The vector \( \mathbf{\hat{r}}’ \) is perpendicular to \( \mathbf{\hat{r}} \) for any parameterization of it’s orientation, or in symbols
\begin{equation}\label{eqn:radialderivatives:220}
\mathbf{\hat{r}} \cdot \mathbf{\hat{r}}’ = 0.
\end{equation}
We saw this for the circular and spherical parameterizations, and see now that this also holds more generally.

Angular momentum.

Let’s now write out the momentum \( \Bp = m \Bv \) for a point particle with mass \( m \), and determine the kinetic energy \( m \Bv^2/2 = \Bp^2/2m \) for that particle.

The momentum is
\begin{equation}\label{eqn:radialderivatives:320}
\begin{aligned}
\Bp
&= m r’ \mathbf{\hat{r}} + m \mathbf{\hat{r}} \lr{ \mathbf{\hat{r}} \wedge \Bv } \\
&= m r’ \mathbf{\hat{r}} + \inv{r} \mathbf{\hat{r}} \lr{ \Br \wedge \Bp }.
\end{aligned}
\end{equation}
Observe that \( p_r = m r’ \) is the radial component of the momentum. It is natural to introduce a bivector valued angular momentum operator
\begin{equation}\label{eqn:radialderivatives:340}
L = \Br \wedge \Bp,
\end{equation}
splitting the momentum into a component that is strictly radial and a component that lies purely on the surface of a spherical surface in momentum space. That is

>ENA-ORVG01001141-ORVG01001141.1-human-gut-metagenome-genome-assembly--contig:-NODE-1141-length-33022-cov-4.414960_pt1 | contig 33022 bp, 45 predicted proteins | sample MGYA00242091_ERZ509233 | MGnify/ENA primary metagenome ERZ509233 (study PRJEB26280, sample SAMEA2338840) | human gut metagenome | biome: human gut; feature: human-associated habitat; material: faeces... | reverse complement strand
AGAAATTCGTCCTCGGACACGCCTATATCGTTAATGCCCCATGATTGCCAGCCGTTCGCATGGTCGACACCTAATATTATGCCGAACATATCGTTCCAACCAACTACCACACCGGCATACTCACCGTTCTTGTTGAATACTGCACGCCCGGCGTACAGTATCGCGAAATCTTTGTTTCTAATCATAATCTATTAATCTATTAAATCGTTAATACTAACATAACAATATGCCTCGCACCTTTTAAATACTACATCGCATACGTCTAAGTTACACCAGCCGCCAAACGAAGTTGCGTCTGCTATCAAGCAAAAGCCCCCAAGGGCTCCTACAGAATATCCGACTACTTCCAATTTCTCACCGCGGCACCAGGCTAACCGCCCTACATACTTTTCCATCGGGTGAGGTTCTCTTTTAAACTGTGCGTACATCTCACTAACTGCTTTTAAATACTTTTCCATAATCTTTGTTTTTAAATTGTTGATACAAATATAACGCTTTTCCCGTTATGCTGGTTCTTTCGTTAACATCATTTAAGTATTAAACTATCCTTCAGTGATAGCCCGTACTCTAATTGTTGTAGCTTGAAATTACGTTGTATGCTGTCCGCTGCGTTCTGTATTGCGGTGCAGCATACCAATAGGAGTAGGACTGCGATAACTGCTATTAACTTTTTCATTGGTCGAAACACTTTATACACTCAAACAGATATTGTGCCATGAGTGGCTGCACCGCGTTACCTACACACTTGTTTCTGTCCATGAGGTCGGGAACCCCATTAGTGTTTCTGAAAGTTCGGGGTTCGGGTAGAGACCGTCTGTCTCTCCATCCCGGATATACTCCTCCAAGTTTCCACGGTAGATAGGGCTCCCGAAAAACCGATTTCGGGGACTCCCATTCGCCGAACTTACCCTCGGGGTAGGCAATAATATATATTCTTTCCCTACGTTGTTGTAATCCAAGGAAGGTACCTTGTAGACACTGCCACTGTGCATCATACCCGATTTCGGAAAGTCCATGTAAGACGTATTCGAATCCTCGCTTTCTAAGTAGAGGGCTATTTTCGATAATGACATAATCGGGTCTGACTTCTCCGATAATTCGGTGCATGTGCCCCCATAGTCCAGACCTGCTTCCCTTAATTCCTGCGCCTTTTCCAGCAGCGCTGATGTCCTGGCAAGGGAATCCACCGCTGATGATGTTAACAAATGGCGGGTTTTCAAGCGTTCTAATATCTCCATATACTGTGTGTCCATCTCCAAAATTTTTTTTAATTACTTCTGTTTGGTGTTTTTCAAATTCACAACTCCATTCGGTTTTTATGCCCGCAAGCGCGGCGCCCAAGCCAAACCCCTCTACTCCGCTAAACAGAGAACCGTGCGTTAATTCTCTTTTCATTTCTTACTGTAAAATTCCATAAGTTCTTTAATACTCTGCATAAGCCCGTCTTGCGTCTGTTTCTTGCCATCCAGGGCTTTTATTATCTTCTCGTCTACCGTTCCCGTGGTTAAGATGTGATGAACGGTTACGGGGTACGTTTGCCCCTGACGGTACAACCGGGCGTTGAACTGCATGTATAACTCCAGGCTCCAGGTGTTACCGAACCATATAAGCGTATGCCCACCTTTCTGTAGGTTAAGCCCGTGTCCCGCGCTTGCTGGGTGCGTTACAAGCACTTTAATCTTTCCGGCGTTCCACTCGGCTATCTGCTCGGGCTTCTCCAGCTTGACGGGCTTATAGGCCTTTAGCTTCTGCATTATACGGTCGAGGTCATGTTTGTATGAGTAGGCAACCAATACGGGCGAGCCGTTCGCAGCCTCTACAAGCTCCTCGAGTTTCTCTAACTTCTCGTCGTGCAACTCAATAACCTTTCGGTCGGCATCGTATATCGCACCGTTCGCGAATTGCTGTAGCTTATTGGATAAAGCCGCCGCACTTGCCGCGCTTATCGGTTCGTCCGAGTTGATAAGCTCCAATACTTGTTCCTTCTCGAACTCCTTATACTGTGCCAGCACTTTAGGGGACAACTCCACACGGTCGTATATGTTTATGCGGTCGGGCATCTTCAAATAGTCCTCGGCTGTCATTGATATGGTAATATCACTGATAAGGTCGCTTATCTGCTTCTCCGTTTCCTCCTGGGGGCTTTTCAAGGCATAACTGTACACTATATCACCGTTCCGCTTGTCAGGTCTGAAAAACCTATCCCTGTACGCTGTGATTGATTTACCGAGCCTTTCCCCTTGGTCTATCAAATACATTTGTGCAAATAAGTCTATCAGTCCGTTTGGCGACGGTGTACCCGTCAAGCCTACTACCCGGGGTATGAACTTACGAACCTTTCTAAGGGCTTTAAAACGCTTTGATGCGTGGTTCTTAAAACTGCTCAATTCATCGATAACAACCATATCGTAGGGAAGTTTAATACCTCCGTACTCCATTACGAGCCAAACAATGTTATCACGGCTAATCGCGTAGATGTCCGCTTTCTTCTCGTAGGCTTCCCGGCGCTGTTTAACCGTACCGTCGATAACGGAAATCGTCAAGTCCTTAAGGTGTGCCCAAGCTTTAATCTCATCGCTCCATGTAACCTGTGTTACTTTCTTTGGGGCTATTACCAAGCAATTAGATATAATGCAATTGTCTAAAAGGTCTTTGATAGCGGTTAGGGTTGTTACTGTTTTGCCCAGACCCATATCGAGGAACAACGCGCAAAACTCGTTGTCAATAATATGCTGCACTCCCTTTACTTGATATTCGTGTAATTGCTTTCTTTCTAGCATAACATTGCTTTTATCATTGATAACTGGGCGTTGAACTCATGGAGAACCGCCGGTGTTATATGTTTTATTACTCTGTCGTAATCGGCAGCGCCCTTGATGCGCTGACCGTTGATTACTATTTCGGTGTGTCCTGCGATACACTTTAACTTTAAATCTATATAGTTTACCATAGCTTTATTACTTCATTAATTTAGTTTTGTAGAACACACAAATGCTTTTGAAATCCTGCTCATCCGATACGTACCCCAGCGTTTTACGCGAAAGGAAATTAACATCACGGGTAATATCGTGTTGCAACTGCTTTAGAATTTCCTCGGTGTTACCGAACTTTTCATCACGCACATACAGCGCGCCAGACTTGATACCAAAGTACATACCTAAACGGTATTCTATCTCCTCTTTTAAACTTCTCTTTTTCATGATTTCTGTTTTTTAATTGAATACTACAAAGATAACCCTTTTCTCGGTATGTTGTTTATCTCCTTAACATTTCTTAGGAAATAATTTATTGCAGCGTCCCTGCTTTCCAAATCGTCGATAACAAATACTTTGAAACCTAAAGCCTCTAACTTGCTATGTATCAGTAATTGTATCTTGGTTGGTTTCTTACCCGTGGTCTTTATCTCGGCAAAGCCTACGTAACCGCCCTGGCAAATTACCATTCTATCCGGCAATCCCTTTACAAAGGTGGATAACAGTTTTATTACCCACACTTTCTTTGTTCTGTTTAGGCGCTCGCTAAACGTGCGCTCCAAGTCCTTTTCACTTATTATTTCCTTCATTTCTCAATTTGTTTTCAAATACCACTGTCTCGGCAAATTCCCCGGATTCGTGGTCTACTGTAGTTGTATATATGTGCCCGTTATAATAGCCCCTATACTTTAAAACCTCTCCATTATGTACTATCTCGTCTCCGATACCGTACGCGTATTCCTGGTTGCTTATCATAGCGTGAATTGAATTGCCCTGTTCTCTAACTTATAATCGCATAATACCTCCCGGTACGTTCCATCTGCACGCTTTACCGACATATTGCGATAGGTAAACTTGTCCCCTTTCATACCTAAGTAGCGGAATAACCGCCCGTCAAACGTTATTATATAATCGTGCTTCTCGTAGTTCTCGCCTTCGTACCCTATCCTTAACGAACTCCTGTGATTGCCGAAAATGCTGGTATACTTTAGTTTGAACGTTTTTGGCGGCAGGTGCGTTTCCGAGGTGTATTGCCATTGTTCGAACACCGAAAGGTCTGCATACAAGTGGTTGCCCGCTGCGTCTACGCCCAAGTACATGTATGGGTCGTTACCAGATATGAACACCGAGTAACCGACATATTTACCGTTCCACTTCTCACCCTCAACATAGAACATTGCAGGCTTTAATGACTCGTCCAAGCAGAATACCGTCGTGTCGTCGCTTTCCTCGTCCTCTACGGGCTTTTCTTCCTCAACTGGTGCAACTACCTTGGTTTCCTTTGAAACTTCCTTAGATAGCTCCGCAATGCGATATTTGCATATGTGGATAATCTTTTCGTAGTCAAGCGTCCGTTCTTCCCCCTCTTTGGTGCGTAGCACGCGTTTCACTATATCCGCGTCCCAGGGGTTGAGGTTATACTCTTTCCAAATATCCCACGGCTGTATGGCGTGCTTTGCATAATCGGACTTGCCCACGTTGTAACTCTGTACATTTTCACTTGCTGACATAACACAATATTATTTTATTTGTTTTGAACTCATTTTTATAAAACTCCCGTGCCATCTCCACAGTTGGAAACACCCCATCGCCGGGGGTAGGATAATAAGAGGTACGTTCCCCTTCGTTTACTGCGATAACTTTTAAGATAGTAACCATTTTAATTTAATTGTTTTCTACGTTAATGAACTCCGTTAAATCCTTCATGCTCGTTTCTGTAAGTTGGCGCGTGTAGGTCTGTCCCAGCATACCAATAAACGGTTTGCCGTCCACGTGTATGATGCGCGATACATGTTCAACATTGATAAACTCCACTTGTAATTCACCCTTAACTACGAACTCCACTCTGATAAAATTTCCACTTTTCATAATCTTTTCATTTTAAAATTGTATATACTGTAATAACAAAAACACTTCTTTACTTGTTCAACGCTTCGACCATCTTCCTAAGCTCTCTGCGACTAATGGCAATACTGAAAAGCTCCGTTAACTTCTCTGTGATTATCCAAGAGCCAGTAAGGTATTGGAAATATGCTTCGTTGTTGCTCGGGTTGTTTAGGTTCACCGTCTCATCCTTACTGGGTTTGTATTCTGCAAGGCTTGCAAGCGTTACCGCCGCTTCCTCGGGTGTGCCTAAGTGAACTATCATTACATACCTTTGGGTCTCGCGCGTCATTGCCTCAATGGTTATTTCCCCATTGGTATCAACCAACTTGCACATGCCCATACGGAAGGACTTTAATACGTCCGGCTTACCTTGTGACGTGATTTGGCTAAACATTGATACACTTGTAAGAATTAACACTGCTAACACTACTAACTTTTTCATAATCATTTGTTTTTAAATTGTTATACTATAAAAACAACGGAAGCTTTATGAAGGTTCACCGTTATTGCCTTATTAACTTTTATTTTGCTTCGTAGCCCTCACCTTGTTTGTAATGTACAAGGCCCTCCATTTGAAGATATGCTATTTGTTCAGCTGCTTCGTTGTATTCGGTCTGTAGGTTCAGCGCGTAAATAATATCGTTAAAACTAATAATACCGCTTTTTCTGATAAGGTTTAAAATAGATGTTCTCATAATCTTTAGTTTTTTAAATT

\begin{equation}\label{eqn:radialderivatives:360}
\Bp = p_r \mathbf{\hat{r}} + \inv{r} \mathbf{\hat{r}} L.
\end{equation}
Making use of the fact that \( \mathbf{\hat{r}} \) and \( \mathrm{Rej}_{\mathbf{\hat{r}}}(\Bx’) \) are perpendicular (so there are no cross terms when we square the momentum), the
kinetic energy is
\begin{equation}\label{eqn:radialderivatives:380}
\begin{aligned}
\inv{2m} \Bp^2
&= \inv{2m} \lr{ p_r \mathbf{\hat{r}} + \inv{r} \mathbf{\hat{r}} L }^2 \\
&= \inv{2m} p_r^2 + \inv{2 m r^2 } \mathbf{\hat{r}} L \mathbf{\hat{r}} L \\
&= \inv{2m} p_r^2 – \inv{2 m r^2 } \mathbf{\hat{r}} L^2 \mathbf{\hat{r}} \\
&= \inv{2m} p_r^2 – \inv{2 m r^2 } L^2 \mathbf{\hat{r}}^2,
\end{aligned}
\end{equation}